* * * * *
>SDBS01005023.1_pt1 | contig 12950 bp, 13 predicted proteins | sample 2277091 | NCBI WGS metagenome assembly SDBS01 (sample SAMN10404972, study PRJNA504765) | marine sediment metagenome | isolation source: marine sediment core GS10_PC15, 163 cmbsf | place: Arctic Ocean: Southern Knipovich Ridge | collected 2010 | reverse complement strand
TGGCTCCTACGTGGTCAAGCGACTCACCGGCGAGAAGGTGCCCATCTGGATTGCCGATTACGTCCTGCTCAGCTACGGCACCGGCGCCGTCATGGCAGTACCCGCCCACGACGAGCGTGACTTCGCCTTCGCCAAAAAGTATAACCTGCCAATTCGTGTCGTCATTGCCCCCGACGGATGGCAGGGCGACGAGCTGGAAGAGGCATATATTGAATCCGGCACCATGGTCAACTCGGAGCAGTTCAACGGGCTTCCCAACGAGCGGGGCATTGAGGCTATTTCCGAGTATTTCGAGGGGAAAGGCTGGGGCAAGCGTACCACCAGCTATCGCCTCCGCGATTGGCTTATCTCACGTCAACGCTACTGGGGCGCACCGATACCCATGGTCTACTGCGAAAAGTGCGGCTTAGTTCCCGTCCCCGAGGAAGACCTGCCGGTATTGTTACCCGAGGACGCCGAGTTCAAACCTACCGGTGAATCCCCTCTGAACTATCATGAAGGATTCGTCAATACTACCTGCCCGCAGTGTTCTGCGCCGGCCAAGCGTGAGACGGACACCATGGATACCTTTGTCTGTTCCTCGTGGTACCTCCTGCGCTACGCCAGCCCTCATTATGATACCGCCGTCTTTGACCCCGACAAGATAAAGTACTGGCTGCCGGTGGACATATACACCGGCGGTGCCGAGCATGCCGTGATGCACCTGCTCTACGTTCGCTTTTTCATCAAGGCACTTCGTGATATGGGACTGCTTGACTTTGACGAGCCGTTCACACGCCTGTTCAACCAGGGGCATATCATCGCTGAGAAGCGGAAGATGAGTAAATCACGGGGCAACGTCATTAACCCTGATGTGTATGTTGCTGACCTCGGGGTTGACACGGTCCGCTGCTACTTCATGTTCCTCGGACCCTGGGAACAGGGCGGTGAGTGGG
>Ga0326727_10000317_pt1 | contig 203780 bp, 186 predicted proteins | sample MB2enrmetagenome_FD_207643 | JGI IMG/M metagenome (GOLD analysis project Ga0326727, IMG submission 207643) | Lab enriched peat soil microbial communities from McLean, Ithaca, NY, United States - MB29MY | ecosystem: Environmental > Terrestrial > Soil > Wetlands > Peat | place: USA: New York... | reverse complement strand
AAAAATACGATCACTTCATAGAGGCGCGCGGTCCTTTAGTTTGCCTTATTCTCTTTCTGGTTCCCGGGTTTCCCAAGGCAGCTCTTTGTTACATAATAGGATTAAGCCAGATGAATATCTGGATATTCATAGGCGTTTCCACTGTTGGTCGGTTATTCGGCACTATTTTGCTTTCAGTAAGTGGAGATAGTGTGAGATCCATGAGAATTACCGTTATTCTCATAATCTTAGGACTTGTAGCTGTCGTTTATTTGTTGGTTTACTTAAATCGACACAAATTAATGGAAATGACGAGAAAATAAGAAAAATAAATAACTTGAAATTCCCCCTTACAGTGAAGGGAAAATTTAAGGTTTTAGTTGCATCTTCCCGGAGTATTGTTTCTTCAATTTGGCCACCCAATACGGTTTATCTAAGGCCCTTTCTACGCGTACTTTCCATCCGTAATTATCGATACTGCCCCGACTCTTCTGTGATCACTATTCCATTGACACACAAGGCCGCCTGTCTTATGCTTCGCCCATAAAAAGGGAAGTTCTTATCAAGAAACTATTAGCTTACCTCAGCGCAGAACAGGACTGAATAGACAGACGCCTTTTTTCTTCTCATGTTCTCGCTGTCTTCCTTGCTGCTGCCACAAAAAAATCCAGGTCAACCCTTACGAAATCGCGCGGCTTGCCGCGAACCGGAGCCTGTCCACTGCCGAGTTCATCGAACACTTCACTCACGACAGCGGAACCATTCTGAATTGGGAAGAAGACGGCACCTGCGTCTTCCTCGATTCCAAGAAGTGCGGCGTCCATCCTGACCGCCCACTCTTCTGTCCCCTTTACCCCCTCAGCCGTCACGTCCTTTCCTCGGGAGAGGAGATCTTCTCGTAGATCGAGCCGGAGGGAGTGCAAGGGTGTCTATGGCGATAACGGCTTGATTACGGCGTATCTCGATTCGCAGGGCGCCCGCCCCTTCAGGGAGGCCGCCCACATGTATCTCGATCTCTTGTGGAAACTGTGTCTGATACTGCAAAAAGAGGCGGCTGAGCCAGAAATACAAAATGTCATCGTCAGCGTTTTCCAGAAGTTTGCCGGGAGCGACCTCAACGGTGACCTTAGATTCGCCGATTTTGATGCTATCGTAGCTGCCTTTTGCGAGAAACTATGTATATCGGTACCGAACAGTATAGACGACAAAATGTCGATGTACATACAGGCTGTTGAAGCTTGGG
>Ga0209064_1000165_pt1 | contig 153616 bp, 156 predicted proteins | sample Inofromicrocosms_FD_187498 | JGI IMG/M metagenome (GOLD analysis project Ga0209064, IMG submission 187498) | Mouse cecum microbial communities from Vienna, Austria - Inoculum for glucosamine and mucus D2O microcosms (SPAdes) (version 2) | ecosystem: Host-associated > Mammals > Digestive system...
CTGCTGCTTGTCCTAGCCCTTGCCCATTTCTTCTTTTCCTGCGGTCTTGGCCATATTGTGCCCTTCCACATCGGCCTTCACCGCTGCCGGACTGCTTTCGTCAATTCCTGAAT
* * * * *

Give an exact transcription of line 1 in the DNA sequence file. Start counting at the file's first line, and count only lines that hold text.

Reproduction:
>SDBS01005023.1_pt1 | contig 12950 bp, 13 predicted proteins | sample 2277091 | NCBI WGS metagenome assembly SDBS01 (sample SAMN10404972, study PRJNA504765) | marine sediment metagenome | isolation source: marine sediment core GS10_PC15, 163 cmbsf | place: Arctic Ocean: Southern Knipovich Ridge | collected 2010 | reverse complement strand